Does the law see a knife as "lethal force?"


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Patrick Henry
July 29, 2008, 07:01 PM
When we consider when "lethal force" is justified under our laws, we are usually thinking of guns.

But I think there is no dispute that, properly employed, a knife is a lethal weapon. There is a common statistic that about 60% of knifing victims die of their wounds while only about 40% of gunshot (pistol) victims die.

Modern society is gun-paranoid. There are restrictions placed on the use of guns which do not apply to other weapons. For example, every jurisdiction has laws against brandishing a firearm, but few I think have brandishing prohibitions against other weapons. Even pulling a gun in self-defense to prevent an attack from taking place can get you charged with brandishing. The law doesn't seem to appreciate that producing a gun has the potential to stop violence before it escalates to deadly levels.

The question that occurred to me is this: assuming you were carrying a knife, and you were violently attacked by someone using only his fists, would you be legally justified in using the knife? I think in that same situation, though one's life may be in danger (it is quite easy to kill someone with bare hands), you would be prosecuted for even producing a gun, because the assailant was "unarmed."

In other words, you are in fear for your life and use your knife to stop the attack by the unarmed attacker . Generally speaking, do you think you would get in as much legal trouble as if you had used a gun?

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20nickels
July 29, 2008, 07:05 PM
In short, yes. I don't believe it is considered any less lethal than a firearm and is cause for an officer to use lethal force on the knife bearer.

Carl Levitian
July 29, 2008, 07:34 PM
When disparity of force comes into play, one could get away with using a knife. A 70 year old man attacked in a strong arm robbery by a young fit guy, and he gets a knife out and stabs his attacker, is not going to face any trouble in most cases. Exept in England of course.

Jim March
July 29, 2008, 07:35 PM
Absolutely a knife is lethal force, and considered so under the law.

I know of one exception. In Turkey (yeah, the country) if you stab somebody in the BUTT, it's not considered a lethal attack. For good reason, actually, the femorals run on the opposite side of the pelvis.

This has led to a very annoying problem in Turkish prisons giving the term "Turkish Surprise" a whole new (oww!) meaning :).

Now...like I say, medically this is supportable. I have no idea how this would play out in an American court, where you butt-stabbed some nut and ran away while he hobbled after you. IF you can line up medical experts, and IF he does (as expected) make a full and rapid recovery, then...yeah, MAYBE.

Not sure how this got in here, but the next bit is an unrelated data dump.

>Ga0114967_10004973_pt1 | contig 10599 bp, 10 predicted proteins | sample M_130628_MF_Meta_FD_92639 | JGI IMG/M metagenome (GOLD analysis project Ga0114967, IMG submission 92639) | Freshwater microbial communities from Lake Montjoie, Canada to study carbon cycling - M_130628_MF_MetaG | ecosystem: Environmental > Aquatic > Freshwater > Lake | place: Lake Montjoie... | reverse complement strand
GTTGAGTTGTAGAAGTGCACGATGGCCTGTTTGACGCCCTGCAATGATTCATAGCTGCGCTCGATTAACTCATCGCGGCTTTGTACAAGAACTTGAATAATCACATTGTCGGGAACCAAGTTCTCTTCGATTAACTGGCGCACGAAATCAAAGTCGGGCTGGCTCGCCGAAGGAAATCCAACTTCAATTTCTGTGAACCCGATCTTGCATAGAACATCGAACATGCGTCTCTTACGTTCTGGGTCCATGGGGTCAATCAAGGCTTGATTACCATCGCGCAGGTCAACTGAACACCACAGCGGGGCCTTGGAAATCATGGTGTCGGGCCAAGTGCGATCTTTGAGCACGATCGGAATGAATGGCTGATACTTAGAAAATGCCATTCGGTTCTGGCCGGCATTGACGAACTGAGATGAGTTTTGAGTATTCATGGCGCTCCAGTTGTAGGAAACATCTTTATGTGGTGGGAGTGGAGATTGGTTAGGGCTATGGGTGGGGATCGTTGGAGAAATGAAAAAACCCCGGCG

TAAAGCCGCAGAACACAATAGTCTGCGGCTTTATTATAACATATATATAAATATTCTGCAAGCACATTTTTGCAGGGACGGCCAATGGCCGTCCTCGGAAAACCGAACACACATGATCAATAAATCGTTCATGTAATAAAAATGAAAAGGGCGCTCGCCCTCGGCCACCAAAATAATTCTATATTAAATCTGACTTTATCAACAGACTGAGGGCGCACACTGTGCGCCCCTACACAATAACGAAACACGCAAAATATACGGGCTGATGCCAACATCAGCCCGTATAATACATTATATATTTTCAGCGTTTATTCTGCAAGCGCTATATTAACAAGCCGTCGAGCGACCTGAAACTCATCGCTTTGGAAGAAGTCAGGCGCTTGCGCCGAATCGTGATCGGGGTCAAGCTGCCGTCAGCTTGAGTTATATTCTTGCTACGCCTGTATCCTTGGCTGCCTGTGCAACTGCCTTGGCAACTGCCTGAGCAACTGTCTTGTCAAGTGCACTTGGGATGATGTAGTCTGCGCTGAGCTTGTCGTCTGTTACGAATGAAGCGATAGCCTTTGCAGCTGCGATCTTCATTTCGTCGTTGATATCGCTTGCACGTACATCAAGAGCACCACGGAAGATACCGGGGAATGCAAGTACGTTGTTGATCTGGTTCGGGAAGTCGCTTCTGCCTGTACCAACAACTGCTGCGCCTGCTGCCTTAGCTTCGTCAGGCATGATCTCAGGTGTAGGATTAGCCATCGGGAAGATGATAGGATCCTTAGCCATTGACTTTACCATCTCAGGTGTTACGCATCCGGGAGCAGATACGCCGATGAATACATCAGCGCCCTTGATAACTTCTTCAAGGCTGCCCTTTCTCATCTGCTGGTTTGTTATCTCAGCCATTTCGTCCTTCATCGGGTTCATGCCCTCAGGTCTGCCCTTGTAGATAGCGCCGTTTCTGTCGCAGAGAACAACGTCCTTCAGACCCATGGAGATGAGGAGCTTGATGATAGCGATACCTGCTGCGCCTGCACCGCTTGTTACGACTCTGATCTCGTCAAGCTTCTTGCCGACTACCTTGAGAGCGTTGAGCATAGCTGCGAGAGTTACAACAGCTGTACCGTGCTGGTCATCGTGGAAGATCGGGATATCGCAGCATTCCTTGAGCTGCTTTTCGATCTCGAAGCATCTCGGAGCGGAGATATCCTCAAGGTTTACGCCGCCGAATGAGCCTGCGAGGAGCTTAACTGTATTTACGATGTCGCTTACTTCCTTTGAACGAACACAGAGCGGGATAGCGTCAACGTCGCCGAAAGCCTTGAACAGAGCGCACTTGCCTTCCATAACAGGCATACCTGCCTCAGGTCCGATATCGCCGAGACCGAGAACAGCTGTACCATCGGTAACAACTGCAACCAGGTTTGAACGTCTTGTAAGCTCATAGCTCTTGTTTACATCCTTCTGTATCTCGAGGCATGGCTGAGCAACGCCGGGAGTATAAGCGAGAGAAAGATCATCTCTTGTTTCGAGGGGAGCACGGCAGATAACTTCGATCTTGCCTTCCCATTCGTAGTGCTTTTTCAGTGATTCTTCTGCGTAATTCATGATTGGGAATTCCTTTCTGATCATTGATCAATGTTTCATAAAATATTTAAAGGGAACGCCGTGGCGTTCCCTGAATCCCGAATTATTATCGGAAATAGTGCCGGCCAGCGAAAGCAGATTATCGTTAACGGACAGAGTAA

I wouldn't try it unless I was pretty damn desperate...

Patrick Henry
July 29, 2008, 07:49 PM
In short, yes.

Yes, using the knife would be justified or yes, you would likely be considered the criminal?

HIcarry
July 29, 2008, 07:49 PM
IANAL, but if I recall correctly, almost anthing can be a deadly weapon given the correct circumstances. However, bringing a firearm out in a confrontation will almost always be considered "deadly force" regardless if it were actually fired in SD. The issue will likely be if in brandishing the firearm, the level of the threat you perceived was reasonably interpreted (based on your particular state's laws) as meeting the criteria for use of said deadly force. At least that's how I understand the general use of deadly force in SD.

mgkdrgn
July 29, 2008, 07:59 PM
"Does the law see a knife as "lethal force?"

YES!!!

Anything you can possibly do grievous bodly harm with can/will be considered "deadly force". Knives, butter knives, sporks, baseball bats, pipes, corkscrews, small portable TV's, pillows ....

tpaw
July 29, 2008, 08:01 PM
The question that occurred to me is this: assuming you were carrying a knife, and you were violently attacked by someone using only his fists, would you be legally justified in using the knife?

If you have reasonable cause to believe that the guy was going to cause you serious physical injury or death, yes, the knife is justified. The law does not state that you have to allow yourself to be beaten to death by someone who can over power you. Pick up anything, a bat, pipe, rock, or whatever you can, and use it to save your life. If it's at all possible, retreat from the fight. There is nothing cowardly about running away to save your life. Every state has it's own laws and you should familiarize yourself with them. They can vary to some degree from state to state.

Grey_Mana
July 29, 2008, 09:49 PM
I read up on knife laws recently. I recommend looking through the knife forums for detailed discussions, rather than the strategy forum.

Non-firearm weapons (http://www.thehighroad.org/forumdisplay.php?f=13).

Hoplophile
July 29, 2008, 11:47 PM
God yes.

strambo
July 30, 2008, 12:17 AM